The hip joint is one of the most important in the body, we rely on our hip joints for virtually every activity in life. When the hip stops working effectively our quality of life becomes severely affected. Wear and tear of the joint (osteoarthritis) affects just over 10% of the population, and 3% severely. It can occur in any joint but weight-bearing joints such as your hip are more commonly affected.
Osteoarthritis causes a combination of pain and stiffness of the joint. Everyday tasks such as bending, putting on your shoes and even walking gradually becomes more difficult. As it worsens it can become more difficult to sleep. Although there is no cure for wear and tear arthritis, there are many options to help you improve your symptoms. The earlier you commence treatment the more likely you can maintain your quality of life.
At Schoen Clinic our specialists will explore every option to improve your symptoms and quality of life, aiming to delay the need for a joint replacement, where possible. If conservative treatments fail to help then a hip replacement may become necessary. Our experts use the latest surgical and anaesthetic techniques to ensure a successful outcome from your surgery.
The hip joint
The femur and pelvis are linked together at the hip joint. There is a protective layer of cartilage tissue which acts as a buffer or cushion. This can wear down over years and specialists then refer to this as hip osteoarthritis or hip arthritis.
Symptoms of hip arthritis
Pain in the hips and reduced mobility are clear signs of hip osteoarthritis. The hip joint is essentially a ball in a socket. Arthritis of the hip is a progressive process where the normally smooth surface of the joint (articular cartilage) becomes worn down so that the underlying bone becomes exposed. Initially the symptoms vary in their severity, however as the damage to the joint progresses, the symptoms become more persistent and intrusive.
Remember that symptoms may occur for reasons other than arthritis.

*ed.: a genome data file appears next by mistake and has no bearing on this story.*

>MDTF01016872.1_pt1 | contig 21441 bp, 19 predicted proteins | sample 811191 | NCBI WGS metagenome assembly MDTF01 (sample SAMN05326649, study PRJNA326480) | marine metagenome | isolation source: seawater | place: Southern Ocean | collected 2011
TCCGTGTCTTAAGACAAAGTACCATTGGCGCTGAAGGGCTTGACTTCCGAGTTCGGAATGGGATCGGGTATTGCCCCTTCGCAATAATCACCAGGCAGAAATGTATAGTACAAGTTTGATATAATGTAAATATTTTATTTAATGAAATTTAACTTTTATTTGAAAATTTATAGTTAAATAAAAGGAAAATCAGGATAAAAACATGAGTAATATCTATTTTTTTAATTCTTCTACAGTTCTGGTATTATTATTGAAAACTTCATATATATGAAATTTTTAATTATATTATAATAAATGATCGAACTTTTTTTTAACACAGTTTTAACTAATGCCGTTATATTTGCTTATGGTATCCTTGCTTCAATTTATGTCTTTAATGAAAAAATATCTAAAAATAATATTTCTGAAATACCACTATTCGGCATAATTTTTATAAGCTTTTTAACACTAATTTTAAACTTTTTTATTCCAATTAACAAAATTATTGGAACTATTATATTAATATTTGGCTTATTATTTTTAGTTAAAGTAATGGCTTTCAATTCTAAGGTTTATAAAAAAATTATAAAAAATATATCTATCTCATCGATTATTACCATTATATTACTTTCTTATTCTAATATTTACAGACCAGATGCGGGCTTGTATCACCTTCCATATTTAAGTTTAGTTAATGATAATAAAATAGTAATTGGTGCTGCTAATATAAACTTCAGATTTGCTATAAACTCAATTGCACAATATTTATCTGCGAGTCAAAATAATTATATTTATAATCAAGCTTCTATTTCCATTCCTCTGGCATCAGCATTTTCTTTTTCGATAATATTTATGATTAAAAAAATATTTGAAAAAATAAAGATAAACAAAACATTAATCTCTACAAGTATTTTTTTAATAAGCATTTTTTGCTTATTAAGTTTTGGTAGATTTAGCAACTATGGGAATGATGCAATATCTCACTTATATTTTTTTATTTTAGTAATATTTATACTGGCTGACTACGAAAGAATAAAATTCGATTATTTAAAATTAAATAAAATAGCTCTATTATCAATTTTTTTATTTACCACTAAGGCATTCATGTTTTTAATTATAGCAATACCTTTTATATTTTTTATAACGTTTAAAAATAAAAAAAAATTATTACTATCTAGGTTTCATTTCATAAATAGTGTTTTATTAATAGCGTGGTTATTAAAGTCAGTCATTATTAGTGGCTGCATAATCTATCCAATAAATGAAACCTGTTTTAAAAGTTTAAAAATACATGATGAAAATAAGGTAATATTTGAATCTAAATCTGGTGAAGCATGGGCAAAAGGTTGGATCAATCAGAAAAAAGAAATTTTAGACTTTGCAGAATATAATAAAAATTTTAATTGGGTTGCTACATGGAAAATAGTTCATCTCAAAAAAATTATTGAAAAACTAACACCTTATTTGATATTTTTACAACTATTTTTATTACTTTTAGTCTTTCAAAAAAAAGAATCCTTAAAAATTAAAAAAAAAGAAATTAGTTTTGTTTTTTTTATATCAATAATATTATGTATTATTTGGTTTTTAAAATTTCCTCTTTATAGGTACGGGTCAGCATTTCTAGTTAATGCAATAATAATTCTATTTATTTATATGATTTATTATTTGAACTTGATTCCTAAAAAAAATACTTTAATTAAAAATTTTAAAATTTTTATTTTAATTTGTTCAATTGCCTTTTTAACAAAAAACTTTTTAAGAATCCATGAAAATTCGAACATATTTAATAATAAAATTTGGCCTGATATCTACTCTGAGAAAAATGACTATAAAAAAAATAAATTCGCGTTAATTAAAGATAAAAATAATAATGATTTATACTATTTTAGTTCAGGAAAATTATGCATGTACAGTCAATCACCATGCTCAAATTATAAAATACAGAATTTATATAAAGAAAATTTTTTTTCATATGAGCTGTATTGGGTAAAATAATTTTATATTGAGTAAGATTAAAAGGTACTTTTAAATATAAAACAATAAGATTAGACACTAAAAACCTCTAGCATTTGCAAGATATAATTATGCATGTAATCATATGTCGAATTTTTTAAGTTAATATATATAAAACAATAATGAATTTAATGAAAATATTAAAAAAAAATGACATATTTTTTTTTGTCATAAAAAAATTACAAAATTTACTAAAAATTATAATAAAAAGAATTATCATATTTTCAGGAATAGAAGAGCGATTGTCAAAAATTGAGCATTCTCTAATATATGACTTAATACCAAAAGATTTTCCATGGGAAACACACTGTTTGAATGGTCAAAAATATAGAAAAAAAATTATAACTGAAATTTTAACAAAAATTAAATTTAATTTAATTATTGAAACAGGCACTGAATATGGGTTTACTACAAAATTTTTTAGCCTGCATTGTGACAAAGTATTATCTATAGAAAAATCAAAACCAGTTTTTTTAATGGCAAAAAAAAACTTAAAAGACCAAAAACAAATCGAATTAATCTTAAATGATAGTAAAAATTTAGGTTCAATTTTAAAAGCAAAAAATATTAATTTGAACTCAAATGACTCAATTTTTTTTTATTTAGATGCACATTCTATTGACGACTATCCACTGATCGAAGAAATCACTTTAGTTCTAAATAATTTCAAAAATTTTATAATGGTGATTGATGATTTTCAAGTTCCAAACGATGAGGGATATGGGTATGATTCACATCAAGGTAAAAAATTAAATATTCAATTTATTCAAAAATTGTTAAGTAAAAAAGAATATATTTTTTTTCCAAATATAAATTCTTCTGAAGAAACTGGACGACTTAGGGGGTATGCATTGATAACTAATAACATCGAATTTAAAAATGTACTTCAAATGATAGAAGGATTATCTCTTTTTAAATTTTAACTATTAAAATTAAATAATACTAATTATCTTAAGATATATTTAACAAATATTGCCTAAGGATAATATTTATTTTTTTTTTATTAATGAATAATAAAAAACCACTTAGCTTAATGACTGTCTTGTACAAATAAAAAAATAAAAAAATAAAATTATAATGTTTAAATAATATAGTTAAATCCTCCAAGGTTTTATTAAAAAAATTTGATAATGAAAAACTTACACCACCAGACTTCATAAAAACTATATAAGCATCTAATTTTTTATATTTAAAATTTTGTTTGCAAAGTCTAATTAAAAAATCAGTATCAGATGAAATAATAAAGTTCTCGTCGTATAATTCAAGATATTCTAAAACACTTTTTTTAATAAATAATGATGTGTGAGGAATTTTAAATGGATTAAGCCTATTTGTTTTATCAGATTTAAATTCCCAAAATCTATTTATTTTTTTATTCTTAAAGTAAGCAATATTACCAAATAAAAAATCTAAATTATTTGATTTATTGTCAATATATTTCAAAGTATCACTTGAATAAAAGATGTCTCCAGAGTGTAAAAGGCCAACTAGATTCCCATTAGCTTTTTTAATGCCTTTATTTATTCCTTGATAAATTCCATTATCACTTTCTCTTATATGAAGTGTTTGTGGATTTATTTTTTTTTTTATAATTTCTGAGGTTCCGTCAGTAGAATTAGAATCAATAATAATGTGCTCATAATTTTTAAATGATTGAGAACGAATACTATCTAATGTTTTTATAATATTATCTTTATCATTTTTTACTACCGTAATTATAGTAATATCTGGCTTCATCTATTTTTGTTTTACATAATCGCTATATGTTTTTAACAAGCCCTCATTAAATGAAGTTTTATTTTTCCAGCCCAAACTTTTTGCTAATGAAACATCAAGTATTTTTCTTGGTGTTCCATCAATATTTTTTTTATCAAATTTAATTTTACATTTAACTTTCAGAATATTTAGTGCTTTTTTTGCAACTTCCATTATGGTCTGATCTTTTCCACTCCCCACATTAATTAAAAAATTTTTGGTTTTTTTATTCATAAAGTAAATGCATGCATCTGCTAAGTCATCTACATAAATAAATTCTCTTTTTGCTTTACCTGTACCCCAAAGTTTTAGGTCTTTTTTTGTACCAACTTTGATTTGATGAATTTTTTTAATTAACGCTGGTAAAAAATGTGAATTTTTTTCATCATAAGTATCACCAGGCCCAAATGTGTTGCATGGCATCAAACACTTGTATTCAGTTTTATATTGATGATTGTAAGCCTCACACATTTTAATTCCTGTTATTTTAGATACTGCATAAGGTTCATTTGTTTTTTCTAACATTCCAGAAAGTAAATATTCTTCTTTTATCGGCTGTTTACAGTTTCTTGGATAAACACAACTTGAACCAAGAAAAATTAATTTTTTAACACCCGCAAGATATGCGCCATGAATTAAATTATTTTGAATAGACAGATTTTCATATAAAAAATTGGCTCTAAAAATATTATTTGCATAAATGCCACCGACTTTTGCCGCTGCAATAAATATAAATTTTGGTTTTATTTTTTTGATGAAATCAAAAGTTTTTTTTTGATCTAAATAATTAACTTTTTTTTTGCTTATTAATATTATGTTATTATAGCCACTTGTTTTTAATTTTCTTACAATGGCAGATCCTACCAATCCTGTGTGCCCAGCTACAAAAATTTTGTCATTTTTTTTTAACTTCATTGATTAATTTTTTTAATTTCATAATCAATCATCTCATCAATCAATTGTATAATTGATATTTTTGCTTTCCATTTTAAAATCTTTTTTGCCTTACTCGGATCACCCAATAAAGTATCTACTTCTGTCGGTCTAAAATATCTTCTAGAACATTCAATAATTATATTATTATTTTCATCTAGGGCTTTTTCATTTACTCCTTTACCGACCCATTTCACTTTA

- Increasing stiffness of the hip
- Increasing pain on weightbearing
Causes: how hip osteoarthritis occurs
The hip is a common site of pain and the pain itself often originates directly from the joint surfaces – usually due to osteoarthritis. However, sometimes hip pain can arise from pain in the tissues around the hip, or from wear and tear of the back. A precise diagnosis of the origin of your hip problem will help lead to rapid treatment and recovery.
The most common cause of arthritis is simple wear and tear of the joint. However, other causes include:
- Inflammatory conditions of the joint
- Previous injury
- Abnormalities of the joint you may have been born with
Osteoarthritis of the hip: diagnosis is the first step
At Schoen Clinic we first take a history from you and then assess the mobility of your hip by examination. Appropriate investigations using our imaging equipment can be performed. X-rays, CT or MRI may be necessary.
Imaging – a crucial tool for an accurate diagnosis
At Schoen Clinic we have the latest imaging equipment including magnetic resonance imaging (MRI) and computed tomography (CT), as well as ultrasound scanning and digital X-ray.
X-ray and CT imaging
In arthritis of the hip, X-ray imaging will usually confirm the diagnosis. On these X-ray images, our experts can see if the bone of the joint has changed in shape or the joint space has narrowed. The more cartilage that’s missing in the hip joint, the narrower the joint space. The CT scan may help to show the bones in three dimensions.
If necessary, further scans may be requested to allow a thorough assessment of your hip. An MRI scan can identify soft tissue problems such as the bursitis which cannot be seen on an X-ray.
Blood tests or take a fluids sample from the hip joint
If we suspect inflammatory joint disease, these additional examinations may be required for a more accurate diagnosis.